Perhaps just as important as our first question: does it really matter?  Here the answer is pretty easy.  Absolutely.  Understanding agency law – that is the law that governs when one person acts on behalf of another – is critical to understanding how business entities function.  The reason is that even though a business entity is a legal person, but it can an only act through its agents.  The business entity is distinct from its principals.

Contractor’s Handshake Deal with Sub

The decision arose out of a contruction contract.  Castro was subcontracted to do carpentry work on a new home under construction in Southhamptom by Defendants.  It was a handshake deal.  Plaintiff contended that he never knew Giacchi was acting on behalf of anyone other than himself, but he received two progress payments John & Sons ANG, LLC.  The final bill was sent to ANG.

Ordinarily, an agent who fails to disclose he is entering into a contract on behalf of a principal is individually liable on the contract, unless the other party knows or had reason to know the agent was acting on behalf of a principal.

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But N.J.S.A. 42:2B-23 shielded a member or agent of a limited liability company from all of its debts. The statute did not limit the circumstances under which a member or agent was immune from liability, including those where a member or agent of a limited liability company entered into a contract without disclosing the identity of its principal. Being clear and unambiguous, our sole function is to enforce the statute according to its terms.

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A recent amendment to New Jersey’s limited liability company law changes the rights of creditors seeking to collect a judgment from a member of a limited liability company, eliminating the creditor’s right to foreclose the member’s interest.

Foreclosure of LLC Member Interests Eliminated

This particular aspect of the Revised Uniform Limited Liability Company Act (RULLC) is one of the more controversial provisions of the newly enacted statute because it eliminated a key asset protection aspect of LLCs.  Under the prior statute, a creditor’s right was limited to a “charging order.”  The amendment to the statute simply restores the prior law.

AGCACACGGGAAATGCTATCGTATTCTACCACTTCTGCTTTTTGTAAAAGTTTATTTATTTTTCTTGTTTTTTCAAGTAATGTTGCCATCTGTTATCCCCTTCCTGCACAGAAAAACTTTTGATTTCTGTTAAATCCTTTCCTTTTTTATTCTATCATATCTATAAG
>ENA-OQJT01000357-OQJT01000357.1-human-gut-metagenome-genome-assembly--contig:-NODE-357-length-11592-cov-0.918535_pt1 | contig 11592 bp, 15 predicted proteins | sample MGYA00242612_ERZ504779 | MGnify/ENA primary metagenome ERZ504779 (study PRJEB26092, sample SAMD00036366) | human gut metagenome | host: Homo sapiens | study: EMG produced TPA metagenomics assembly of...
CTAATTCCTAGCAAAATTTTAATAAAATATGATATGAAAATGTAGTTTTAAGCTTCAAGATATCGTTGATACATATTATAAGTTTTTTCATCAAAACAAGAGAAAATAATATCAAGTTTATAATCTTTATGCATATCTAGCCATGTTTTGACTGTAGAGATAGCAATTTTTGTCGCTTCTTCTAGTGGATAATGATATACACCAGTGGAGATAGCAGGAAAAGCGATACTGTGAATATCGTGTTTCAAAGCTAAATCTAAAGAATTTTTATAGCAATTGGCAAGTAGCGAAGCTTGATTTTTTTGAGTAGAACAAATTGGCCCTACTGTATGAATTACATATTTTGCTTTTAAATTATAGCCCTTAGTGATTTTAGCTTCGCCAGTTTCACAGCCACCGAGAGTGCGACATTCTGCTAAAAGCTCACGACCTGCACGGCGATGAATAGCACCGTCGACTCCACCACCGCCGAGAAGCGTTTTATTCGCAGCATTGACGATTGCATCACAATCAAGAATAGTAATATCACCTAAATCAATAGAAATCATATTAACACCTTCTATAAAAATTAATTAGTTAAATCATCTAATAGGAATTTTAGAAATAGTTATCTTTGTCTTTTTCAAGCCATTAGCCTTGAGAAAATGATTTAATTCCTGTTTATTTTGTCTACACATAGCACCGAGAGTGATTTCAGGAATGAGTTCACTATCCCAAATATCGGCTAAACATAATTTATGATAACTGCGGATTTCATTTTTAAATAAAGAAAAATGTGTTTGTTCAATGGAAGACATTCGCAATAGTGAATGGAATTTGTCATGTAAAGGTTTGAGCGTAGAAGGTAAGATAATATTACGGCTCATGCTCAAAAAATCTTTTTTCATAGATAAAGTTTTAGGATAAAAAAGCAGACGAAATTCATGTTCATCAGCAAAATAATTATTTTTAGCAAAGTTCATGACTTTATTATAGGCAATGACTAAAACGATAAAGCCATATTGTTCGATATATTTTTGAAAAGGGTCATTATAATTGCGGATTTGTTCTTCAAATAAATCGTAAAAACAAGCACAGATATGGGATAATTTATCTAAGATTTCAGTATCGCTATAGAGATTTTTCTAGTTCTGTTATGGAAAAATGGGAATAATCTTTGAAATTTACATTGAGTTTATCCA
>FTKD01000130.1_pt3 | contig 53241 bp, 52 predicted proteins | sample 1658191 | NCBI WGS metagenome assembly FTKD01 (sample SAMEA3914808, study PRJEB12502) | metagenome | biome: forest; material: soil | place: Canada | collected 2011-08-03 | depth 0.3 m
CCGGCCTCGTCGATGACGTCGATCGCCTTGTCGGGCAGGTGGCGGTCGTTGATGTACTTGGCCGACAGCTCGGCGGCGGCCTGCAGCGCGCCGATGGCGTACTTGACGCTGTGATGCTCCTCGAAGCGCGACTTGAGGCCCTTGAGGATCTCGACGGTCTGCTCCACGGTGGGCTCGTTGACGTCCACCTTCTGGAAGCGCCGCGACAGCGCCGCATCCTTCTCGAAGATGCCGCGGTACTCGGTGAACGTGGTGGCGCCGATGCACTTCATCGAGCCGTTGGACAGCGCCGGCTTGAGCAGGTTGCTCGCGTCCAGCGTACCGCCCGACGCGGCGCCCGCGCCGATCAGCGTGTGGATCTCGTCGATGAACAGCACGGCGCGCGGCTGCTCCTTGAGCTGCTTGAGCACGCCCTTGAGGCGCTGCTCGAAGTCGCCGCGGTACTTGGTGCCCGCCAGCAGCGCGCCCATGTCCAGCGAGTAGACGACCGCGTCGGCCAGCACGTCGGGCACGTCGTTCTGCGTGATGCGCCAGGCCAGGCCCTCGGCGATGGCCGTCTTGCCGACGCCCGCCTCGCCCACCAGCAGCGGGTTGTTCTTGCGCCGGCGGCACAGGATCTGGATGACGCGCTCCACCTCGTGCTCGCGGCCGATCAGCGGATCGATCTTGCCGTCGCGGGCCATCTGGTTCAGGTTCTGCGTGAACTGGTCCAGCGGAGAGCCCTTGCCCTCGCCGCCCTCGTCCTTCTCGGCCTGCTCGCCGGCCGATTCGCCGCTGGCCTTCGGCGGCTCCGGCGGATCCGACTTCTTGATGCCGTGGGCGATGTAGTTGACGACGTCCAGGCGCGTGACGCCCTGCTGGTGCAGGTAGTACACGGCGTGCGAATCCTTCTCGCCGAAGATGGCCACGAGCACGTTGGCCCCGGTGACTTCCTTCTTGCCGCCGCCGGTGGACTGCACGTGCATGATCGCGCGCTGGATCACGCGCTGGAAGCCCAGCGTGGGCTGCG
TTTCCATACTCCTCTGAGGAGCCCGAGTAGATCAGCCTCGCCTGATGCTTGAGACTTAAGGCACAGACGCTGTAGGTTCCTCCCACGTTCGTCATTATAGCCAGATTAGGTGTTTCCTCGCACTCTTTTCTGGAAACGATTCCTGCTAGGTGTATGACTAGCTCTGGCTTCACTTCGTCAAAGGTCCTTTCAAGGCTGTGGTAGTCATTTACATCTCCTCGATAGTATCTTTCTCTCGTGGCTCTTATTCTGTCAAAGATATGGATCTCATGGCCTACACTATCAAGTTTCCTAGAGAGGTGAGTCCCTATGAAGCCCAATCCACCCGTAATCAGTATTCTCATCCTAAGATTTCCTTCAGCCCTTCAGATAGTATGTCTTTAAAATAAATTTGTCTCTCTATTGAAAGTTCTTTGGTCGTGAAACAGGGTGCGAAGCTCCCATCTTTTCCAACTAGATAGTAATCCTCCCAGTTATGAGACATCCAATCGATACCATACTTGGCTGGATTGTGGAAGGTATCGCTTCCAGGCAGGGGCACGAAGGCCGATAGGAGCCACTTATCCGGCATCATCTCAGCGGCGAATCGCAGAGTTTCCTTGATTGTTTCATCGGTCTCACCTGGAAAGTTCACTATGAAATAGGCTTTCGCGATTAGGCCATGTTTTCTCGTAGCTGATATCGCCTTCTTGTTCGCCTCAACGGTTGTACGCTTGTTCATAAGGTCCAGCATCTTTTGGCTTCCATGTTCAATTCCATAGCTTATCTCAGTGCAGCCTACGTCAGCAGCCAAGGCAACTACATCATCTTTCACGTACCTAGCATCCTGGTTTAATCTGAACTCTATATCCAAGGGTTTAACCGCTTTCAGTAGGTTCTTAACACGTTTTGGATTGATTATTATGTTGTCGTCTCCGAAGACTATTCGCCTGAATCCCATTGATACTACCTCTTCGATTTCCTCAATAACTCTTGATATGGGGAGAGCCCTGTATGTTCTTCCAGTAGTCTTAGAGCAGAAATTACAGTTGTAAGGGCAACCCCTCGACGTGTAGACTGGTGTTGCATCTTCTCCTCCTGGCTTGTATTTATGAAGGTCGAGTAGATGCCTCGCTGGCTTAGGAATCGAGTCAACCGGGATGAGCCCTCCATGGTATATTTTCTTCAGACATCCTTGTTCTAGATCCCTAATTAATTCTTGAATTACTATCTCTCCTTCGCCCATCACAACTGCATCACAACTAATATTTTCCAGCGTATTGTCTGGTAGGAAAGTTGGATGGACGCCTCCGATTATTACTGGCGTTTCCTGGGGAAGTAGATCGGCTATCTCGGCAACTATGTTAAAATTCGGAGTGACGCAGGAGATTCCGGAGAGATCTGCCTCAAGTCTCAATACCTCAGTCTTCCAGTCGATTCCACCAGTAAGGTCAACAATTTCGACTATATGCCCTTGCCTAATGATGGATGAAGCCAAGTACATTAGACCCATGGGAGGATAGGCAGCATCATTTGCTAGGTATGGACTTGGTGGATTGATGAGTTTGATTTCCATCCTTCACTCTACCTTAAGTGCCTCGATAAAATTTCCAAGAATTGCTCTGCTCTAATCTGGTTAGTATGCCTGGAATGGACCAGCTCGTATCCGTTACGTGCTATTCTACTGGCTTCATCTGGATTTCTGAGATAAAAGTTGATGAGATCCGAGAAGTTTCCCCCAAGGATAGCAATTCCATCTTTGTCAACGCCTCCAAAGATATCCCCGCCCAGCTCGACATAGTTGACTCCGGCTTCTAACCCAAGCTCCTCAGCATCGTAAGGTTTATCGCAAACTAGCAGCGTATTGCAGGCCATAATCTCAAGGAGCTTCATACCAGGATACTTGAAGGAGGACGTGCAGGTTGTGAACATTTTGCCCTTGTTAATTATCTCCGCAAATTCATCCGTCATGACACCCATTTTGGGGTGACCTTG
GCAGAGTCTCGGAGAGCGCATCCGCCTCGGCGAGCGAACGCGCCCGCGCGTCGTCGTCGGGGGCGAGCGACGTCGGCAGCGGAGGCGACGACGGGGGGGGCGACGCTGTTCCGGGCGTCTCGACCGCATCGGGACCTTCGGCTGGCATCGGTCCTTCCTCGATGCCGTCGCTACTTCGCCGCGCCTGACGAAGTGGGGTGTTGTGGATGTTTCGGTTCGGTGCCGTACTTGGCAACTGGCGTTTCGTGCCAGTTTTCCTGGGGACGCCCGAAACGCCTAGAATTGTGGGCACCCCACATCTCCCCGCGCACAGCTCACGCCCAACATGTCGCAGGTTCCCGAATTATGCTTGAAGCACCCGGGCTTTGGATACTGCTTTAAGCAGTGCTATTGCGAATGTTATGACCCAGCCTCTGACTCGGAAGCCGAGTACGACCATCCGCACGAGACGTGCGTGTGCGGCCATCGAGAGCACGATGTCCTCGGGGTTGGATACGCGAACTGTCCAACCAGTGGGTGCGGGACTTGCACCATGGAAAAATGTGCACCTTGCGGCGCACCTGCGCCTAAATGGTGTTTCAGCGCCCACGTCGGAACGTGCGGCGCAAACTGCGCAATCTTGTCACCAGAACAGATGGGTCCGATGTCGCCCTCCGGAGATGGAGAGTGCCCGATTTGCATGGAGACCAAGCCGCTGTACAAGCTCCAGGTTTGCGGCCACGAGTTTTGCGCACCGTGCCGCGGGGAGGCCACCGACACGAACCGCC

Under most state limited liability company statutes, a creditor has the right obtain a charging order that provides that when an LLC distributes money to its members, the debtors share goes to the party holding the charging order.  It only works if any money is actually distributed to the members.

The RULLC was based on a model act devised by the Uniform Law Commission and contained a provision that allowed judgment debtors to foreclose an interest under certain circumstances.  What that meant was that if the judgment creditor was being paid, it had a right to seek a foreclosure of the interest, meaning that it would be sold at a judicial auction.

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restrictive-covenant

Most of the cases that we handle – like any other litigation – get settled before trial. One of the incentives to settle is that invariably the departing owner will agree to some sort of restrictive covenant against competing against his former company.

The case that goes to trial, or which is resolved on a substantive motion, leaves this issue wide open.  In fact, there is no statutory basis to deter the ousted business owner from setting up a competitor and trying to lure away the business of his former company, and one would suppose with a bankroll secured by the purchase of his or her interest.

Since most business divorce litigation ends with a deal, and restrictive covenants are critical aspects of those transaction, I thought it worthwhile to write about a recent decision of the Appellate Division that gives a stern warning that the restrictive covenant had better been honored.